• After the resurrection, God’s Spirit lived inside those who granted Him full authority, or Lordship over their lives.

Christ came to fulfill a sacrificial mandate, but also to usher us into a time when His Spirit would live through us; where instead of being centered on a single person (and therefore a single place) the Spirit of God would be present in people throughout the entire earth. Though omnipresent in both old covenant and new covenant times, the embodiment of His presence after Acts 2 was much more widespread.

Raised to new life, God pours out His Spirit on all those who believe and follow. 

That’s the progression…

…But we’re not there yet.

This is still Good Friday.  In between incarnation and ascension, we have the suffering and death of Jesus, we hear him cry out, “My God, My God, Why have You forsaken me?” 

But even in that anguish, is there hope?  Is there a hint of what is to come?  Just as Christ, in his life, foreshadows his death, does he in his death foreshadow his resurrection?

Today, I want to refer you to a somewhat longer  piece by Al Hsu from InterVaristy Press, posted at Christianity Today.  It’s one of the best I’ve read in a long time, in fact I read it out loud to my family.  It takes about 20 minutes to do it that way, so your reading time should be shorter.

But I promise you will never look at one particular cry from the cross the same way. I strongly encourage you to invest the time this reading takes.

Read all six screens of He’s Calling for Elijah: Why We Still Mishear Jesus (click here).

March 23, 2011

“He Sweat Drops of Blood” – Temptation

Elsie Montgomery is a Canadian, blogging daily since 2006 at Practical Faith.  She also teaches people how to write Bible study materials and devotionals. (She became an instant ‘add’ to our blogroll at right!)  This post is actually from today where it appeared under the title, Resisting Temptation.

In my efforts to lose a few pounds, decisions are necessary. I’ve heard of “mouth-hunger” vs. genuine hunger and a real need to eat. Some call “mouth-hunger” an emotional hunger. Food is comforting and tastes good. The body does not need any more, but the mouth (and emotions) crave that comfort and pleasure.

This morning, I had enough to eat and felt full, but my eyes caught the dinner rolls in the pantry. These happen to be particularly tasty and I wanted one. It was a bit of a battle to walk away, but I did, and within a few minutes the temptation was gone.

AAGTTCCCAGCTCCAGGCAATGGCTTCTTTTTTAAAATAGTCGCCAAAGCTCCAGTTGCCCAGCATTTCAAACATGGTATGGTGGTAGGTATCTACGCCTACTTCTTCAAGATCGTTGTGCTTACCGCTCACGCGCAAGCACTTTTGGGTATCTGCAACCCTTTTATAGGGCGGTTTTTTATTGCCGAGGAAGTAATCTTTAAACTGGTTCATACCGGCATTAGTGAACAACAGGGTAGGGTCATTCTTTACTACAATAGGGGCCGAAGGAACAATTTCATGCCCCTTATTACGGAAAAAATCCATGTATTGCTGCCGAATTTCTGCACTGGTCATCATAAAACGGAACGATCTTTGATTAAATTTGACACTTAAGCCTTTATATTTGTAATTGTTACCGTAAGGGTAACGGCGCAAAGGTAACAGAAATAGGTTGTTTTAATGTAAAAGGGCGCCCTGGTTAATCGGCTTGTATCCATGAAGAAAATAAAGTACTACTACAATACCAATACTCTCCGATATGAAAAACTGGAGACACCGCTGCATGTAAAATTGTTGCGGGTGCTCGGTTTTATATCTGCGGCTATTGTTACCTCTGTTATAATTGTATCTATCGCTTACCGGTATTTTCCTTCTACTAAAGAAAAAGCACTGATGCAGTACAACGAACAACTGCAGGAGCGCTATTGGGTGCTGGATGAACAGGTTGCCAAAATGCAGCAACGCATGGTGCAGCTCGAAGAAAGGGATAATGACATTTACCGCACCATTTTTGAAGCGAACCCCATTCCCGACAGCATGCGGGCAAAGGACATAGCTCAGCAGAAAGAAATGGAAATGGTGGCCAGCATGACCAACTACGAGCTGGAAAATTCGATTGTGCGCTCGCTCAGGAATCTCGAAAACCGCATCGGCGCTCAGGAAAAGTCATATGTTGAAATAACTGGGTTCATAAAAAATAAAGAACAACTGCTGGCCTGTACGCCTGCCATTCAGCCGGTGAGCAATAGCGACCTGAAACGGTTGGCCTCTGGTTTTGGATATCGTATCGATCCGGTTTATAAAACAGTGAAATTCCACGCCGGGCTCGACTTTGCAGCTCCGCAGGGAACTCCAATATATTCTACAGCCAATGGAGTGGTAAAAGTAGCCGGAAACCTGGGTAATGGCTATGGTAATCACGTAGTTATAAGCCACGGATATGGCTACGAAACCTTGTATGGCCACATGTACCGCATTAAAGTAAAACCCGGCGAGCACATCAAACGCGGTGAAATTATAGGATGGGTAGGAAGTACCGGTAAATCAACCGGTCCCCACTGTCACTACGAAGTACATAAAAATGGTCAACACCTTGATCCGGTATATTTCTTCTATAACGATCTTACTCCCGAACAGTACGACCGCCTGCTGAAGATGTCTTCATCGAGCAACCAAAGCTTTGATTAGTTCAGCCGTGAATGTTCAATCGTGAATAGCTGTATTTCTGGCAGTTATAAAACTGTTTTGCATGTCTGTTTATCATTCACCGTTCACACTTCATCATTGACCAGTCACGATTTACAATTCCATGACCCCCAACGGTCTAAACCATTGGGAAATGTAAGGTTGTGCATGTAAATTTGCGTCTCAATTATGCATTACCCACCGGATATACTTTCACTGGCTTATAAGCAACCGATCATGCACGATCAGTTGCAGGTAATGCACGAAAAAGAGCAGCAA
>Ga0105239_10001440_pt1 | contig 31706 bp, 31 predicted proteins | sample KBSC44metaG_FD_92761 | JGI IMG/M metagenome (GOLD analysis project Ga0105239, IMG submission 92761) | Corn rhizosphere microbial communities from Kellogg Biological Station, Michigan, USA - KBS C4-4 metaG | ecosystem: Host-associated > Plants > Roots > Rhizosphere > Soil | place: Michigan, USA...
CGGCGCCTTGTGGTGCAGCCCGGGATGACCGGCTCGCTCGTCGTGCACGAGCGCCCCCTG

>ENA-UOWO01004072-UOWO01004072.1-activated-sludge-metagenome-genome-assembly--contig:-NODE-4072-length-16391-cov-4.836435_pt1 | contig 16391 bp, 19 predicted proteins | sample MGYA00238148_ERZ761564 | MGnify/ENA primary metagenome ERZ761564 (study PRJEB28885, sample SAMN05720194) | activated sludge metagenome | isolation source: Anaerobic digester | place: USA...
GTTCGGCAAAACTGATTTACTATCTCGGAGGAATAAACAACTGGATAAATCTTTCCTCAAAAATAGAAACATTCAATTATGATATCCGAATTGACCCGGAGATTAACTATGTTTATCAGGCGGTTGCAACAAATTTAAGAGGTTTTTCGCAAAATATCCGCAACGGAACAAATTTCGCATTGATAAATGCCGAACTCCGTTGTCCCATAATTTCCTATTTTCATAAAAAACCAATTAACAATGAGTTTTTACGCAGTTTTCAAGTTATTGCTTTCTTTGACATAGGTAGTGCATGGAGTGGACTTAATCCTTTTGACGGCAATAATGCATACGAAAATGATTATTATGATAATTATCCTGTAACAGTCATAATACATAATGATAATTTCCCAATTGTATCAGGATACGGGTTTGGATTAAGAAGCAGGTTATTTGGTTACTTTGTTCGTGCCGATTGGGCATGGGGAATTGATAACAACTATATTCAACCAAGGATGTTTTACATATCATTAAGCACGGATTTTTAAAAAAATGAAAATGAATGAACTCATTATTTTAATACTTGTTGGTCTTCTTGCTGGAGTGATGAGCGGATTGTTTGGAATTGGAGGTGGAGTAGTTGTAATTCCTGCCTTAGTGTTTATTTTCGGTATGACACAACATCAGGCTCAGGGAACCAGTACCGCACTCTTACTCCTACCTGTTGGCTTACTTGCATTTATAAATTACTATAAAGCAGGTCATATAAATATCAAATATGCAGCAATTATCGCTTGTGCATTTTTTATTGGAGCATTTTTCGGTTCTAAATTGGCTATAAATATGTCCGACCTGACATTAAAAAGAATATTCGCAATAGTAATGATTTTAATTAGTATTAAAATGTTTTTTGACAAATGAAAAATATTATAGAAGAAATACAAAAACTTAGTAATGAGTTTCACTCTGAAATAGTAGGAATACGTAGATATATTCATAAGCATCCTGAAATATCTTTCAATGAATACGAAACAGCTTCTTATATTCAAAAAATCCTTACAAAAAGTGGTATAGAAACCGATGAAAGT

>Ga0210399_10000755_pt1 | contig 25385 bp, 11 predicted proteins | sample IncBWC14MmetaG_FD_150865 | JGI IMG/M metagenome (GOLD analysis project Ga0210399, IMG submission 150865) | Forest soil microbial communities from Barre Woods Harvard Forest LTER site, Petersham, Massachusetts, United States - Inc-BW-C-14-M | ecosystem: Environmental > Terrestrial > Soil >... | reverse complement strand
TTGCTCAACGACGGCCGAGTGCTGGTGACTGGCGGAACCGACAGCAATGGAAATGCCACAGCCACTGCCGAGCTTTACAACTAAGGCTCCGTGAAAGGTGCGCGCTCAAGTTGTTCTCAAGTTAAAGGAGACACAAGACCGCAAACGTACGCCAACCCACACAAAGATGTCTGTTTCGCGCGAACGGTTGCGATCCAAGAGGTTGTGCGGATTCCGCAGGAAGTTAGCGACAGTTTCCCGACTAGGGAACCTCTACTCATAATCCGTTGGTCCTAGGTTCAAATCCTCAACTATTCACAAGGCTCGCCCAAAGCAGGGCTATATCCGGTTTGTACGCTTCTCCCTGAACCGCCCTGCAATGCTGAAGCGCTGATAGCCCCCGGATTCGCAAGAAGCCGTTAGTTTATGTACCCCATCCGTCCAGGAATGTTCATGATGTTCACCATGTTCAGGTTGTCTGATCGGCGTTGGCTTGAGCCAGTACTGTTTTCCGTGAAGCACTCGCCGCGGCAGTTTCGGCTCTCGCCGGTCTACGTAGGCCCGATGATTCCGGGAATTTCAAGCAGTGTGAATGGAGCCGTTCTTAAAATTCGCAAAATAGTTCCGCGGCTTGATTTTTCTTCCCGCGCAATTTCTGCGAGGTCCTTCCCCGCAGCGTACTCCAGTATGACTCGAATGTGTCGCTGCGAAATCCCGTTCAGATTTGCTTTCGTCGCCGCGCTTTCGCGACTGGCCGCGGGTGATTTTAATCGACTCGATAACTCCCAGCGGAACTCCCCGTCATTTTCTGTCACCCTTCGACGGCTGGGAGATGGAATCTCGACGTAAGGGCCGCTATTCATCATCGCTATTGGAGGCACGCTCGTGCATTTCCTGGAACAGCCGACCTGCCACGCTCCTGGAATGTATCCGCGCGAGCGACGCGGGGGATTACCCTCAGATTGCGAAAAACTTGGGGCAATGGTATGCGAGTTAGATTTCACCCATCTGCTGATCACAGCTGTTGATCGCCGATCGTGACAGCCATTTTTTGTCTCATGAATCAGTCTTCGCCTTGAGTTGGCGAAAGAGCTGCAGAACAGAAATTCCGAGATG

The Bible has lots to say about temptation. Its source is not what is going on outside of us (like the dinner rolls) but what is happening on the inside.

Let no one say when he is tempted, “I am being tempted by God,” for God cannot be tempted with evil, and He himself tempts no one. But each person is tempted when he is lured and enticed by his own desire. Then desire when it has conceived gives birth to sin, and sin when it is fully grown brings forth death. (James 1:13–15)

Dinner rolls or anything else would have no appeal if I didn’t want something. My desires are the problem; the food I don’t need is merely the bait. Like a fish seeing a worm on a hook, I have a choice to make. If I keep making the wrong choices, I could sinfully overindulge. In the case of food, that would lead to obesity and even death.

Of course I am supposed to resist temptation. Sometimes I don’t. It seems like the desire is too strong, but how silly my wanting an extra dinner roll or a big piece of chocolate cake is compared to the sin that Jesus resisted.

Consider Him who endured from sinners such hostility against Himself, so that you may not grow weary or fainthearted. In your struggle against sin you have not yet resisted to the point of shedding your blood. (Hebrews 12:3–4)

Jesus first endured sin committed against Him. Human hostility toward Him was selfish and hateful (and still is). Unlike us when people hurt us, He did not retaliate. He said, “Father, forgive them for they do not know what they are doing.”

Second, He resisted the sin of disobeying His Father who sent Him to earth to redeem sinners. This required that He bear our penalty for sin by dying on a cross. Not only was that a terribly painful physical death, His emotional and spiritual agony can scarcely be imagined.

In Gethsemane before it happened, Jesus prayed. He was fighting the temptation to say, “No thanks” rather than bear the guilt and awful weight of every sin ever committed by every person whoever lived. He knew what was coming, but again, He resisted.

And being in an agony he prayed more earnestly; and his sweat became like great drops of blood falling down to the ground. (Luke 22:44)

As He sweat blood, Jesus said, “Father, if you are willing, remove this cup from me. Nevertheless, not my will, but yours, be done.” (Luke 22:42) He was more willing to do as God wanted rather than take care of His own comfort and give in to the temptation to walk away and leave us to our fate.

*****

Jesus, I’ve read that extreme stress can cause a person to sweat blood. I try to imagine the seriousness of straining against temptation to the point of this happening. My own resistance to something as minor as overeating pales to ridiculousness compared to what You endured in Gethsemane.  What makes my struggle even sillier is that I am doing this mostly for my own good while Your resistance to sin was never about Yourself. You said ‘No’ to the temptations for our sake, for all sinners, for every person whoever lived, for me. At the very least Your sacrifice and Your steadfast resistance to sin ought to motivate greater resolve in me to do the same, not just in the pantry but in every area of my life.

~Elsie Montgomery